Why the US Didn't Do Well at Lions Health
Bruce Rooke, chief creativity officer, GSW
Ouro. Gōruda. Bonzer.
If you're not familiar with those words, you may be a US healthcare creative after the first-ever Lions Health award show in Cannes.
They're the word “Gold,” as translated into Portuguese, Japanese, and Australian (sort of). We didn't hear much of “gold,” “silver,” or even “bronze,” spoken in English that week. In fact, even though 40% of Lions Health entries came from the US, only 1% of our work was awarded. That's more than just a language gap. That's an Evel Knievel headfirst dive into the Snake River Canyon.
So was the fact that we didn't set off any metal detectors at Aéroport Nice Côte d'Azur on our way home bad luck, bad work, or bad politics?
Well, let's start with what it wasn't.*
“The jury was stacked with non-Americans.” Fifty percent of the Pharma jury lives and works in the US. And one more juror worked most of his career in NYC and graduated from Bemidji State in northern Minnesota. What could be more American that that? Heck, I'm from Ohio. I was probably the most foreign judge on the jury.
“We have stiffer regulations in the US.” This is always the grand apology. And, on one hand, it's true. Our DTC television commercials are victimized by 29+ seconds of “fair balance”. (Oh, wait. Ninety-nine percent of the world can't even talk to consumers about branded products. How's that for stiff regulations?) We also have to use the largest font size for safety information, and then we have additional PhRMA code guidelines! “Injuste!” we cry.
And then we look at the two non-non-profit gold winners in Pharma. One, from the UK, had fair balance hovering like a low cloud over the concept. And the other, from Australia, was an HCP film that had the disclaimers at the end. A silver campaign winner from Canada, for Cialis, utilized the “reminder” clause (i.e. showing the logo, but not mentioning the indication), and thus bypassed fair balance, which is also legal—though risky—in the States. I think when you're spending half of your airtime airing potential dangers, the real question we should be asking ourselves is not, “Why all the regulations?”, it should be “Why are we even doing television?”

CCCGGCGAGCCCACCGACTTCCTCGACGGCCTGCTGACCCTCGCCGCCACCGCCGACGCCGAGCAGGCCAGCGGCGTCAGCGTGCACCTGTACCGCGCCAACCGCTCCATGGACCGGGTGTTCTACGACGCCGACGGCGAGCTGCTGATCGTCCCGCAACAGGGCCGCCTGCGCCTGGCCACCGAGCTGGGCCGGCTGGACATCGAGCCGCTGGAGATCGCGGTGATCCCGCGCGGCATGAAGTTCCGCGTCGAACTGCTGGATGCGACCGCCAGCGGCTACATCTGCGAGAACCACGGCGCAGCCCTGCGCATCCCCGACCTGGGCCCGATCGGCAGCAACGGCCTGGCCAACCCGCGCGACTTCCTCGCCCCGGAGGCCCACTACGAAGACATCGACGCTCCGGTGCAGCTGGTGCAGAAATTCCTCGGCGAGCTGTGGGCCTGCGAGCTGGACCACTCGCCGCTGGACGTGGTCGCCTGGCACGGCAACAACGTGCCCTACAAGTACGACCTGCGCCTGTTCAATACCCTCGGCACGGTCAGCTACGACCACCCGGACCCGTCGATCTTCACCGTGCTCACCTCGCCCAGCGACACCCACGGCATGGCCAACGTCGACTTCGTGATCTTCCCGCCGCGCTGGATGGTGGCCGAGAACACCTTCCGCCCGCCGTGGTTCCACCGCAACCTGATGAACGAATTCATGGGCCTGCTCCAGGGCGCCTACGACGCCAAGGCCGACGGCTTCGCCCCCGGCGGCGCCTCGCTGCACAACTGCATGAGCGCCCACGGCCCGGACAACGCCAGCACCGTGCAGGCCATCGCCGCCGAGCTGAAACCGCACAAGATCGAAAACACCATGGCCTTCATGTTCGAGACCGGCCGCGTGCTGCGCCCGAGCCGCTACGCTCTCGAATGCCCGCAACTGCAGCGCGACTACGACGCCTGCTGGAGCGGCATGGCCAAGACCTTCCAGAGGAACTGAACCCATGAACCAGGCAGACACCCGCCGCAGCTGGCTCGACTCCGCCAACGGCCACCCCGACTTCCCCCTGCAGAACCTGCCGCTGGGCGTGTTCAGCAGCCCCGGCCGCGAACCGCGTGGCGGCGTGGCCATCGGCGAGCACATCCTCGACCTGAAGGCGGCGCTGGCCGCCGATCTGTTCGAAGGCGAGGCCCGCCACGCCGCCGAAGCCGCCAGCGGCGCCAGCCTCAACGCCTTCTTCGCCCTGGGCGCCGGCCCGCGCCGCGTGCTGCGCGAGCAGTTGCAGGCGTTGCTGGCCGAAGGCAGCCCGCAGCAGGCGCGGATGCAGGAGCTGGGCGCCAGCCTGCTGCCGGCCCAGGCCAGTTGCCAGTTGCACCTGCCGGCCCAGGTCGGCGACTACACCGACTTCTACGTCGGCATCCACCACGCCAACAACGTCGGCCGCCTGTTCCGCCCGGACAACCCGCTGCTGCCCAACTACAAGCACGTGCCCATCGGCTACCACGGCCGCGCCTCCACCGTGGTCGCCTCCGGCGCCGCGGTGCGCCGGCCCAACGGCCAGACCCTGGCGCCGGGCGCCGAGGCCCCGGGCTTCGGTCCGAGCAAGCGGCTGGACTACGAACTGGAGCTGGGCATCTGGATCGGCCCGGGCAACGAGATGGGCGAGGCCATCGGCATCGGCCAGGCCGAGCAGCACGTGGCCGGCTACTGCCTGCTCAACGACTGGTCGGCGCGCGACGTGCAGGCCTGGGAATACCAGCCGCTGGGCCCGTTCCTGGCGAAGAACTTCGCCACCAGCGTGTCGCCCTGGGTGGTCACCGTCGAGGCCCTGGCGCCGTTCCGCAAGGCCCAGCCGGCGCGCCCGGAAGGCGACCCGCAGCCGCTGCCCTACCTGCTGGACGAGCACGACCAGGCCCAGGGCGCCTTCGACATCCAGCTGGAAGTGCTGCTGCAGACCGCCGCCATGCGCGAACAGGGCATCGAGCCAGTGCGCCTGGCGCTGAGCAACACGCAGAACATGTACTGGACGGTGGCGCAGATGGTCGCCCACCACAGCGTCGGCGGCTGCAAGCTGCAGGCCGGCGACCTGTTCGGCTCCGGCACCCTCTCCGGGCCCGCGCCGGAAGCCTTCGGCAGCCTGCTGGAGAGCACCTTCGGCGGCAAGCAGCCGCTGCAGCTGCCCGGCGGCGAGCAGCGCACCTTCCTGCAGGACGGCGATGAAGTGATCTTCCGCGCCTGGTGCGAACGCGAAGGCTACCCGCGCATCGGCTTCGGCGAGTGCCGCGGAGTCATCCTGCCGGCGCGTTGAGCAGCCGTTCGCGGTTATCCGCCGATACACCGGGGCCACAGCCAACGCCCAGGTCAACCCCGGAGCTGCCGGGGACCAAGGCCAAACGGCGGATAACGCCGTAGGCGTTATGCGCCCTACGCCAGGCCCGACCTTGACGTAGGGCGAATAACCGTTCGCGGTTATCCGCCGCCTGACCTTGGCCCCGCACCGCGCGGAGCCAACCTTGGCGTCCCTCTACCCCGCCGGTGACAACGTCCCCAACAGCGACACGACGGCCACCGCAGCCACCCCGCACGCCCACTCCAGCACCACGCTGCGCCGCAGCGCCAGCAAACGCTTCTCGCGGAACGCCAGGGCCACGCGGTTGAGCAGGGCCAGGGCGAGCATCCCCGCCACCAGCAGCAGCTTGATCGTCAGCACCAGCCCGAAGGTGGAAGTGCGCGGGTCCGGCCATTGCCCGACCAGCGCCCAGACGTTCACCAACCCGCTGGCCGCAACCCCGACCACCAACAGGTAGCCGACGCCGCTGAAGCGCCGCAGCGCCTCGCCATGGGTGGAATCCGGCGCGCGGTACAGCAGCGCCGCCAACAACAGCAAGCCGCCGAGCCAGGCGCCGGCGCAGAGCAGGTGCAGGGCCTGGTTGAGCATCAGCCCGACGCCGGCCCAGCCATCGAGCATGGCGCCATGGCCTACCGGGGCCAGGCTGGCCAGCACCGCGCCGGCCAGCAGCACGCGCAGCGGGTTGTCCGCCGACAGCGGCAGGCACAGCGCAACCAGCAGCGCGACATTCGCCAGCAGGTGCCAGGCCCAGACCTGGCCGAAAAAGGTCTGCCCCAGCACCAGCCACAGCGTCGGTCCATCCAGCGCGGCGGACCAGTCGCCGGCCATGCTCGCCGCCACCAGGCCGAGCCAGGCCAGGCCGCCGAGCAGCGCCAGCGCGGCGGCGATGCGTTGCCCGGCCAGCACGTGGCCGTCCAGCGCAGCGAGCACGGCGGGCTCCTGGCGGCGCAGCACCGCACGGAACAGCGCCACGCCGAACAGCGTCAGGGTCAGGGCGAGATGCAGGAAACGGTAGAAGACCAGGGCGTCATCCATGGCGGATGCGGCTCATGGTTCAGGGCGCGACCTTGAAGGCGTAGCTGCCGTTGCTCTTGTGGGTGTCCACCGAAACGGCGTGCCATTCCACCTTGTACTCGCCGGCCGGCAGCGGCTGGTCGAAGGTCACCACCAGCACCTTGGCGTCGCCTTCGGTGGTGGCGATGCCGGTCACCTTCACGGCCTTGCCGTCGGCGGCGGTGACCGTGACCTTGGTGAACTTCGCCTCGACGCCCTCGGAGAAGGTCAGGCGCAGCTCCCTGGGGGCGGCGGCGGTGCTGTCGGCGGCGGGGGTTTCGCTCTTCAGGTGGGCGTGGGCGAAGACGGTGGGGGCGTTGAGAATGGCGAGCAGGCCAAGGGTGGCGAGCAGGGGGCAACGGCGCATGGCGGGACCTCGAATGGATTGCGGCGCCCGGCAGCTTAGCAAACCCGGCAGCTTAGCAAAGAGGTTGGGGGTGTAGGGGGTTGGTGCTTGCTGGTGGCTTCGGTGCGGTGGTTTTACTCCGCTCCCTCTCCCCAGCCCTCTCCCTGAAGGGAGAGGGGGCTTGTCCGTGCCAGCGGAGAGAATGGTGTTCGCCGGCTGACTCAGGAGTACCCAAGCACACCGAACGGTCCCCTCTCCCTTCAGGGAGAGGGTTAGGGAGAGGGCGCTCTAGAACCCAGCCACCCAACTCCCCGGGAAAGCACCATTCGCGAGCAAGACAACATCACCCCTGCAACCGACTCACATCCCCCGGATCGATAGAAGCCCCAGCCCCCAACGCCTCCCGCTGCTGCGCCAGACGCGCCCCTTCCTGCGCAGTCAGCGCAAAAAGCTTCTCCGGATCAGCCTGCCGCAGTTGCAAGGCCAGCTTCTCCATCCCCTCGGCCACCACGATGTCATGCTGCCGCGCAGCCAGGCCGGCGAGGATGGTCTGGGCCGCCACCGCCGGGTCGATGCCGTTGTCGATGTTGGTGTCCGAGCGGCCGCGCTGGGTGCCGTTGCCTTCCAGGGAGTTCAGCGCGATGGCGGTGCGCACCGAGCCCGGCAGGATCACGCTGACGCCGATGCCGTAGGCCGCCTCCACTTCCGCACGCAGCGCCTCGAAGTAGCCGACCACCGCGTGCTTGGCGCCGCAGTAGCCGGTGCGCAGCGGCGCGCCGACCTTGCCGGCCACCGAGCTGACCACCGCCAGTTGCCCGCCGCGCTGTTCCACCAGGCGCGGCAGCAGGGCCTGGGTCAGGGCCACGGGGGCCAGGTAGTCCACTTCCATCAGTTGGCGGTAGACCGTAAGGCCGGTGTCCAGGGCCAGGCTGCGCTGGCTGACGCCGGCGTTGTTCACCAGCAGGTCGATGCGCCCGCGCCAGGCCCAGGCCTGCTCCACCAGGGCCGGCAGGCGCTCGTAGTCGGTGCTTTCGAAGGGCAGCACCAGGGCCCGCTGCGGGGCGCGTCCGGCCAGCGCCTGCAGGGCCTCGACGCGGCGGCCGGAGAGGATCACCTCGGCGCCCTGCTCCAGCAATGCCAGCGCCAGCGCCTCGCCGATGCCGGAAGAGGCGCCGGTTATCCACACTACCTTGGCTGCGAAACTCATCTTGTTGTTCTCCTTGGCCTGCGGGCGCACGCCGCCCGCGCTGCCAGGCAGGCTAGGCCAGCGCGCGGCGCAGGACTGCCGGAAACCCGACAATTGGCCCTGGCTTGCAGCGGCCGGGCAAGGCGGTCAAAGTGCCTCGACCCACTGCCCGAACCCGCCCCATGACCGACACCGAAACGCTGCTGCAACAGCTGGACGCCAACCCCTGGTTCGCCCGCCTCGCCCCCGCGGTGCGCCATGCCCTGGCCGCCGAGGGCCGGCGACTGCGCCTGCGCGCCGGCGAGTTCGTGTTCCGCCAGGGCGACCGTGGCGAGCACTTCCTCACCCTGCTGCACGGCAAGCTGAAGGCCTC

Okay, now with that out of the way, let's look at what I believe are the real difference-makers between a “Thank you for entering” and “Wow, this is really heavy.”
Don't Be So Direct. It's what we're known for. We're Americans. We tell it like it is. But what's seen as an admirable quality in most instances, doesn't fly so well in international award shows. Our work, even though visually attention-getting, has a tendency to directly see and say. We show the strategy, we say the strategy. The metaphor. The icon. There is little patience for provocatively engaging a customer into the story. We have a more chest-bump, headbutt style (And, as we've seen from the World Cup, the rest of the world can't headbutt.)
So campaigns that have fared well in stateside shows (e.g. “Best of Show,” multiple golds) didn't even get shortlisted here. They were simply too easy. They deliver the message, but they don't trigger thought. I put the blame not on US agency creatives, but on the prevailing executional research methodology: qualitative one-on-ones and focus groups. They guarantee work that quickly plays back the strategy in pure Pavlovian bell-ringing style. If work dares to take a more rewarding scenic route or gives one pause to think, they are judged “confusing” or “unclear,” and dismissed.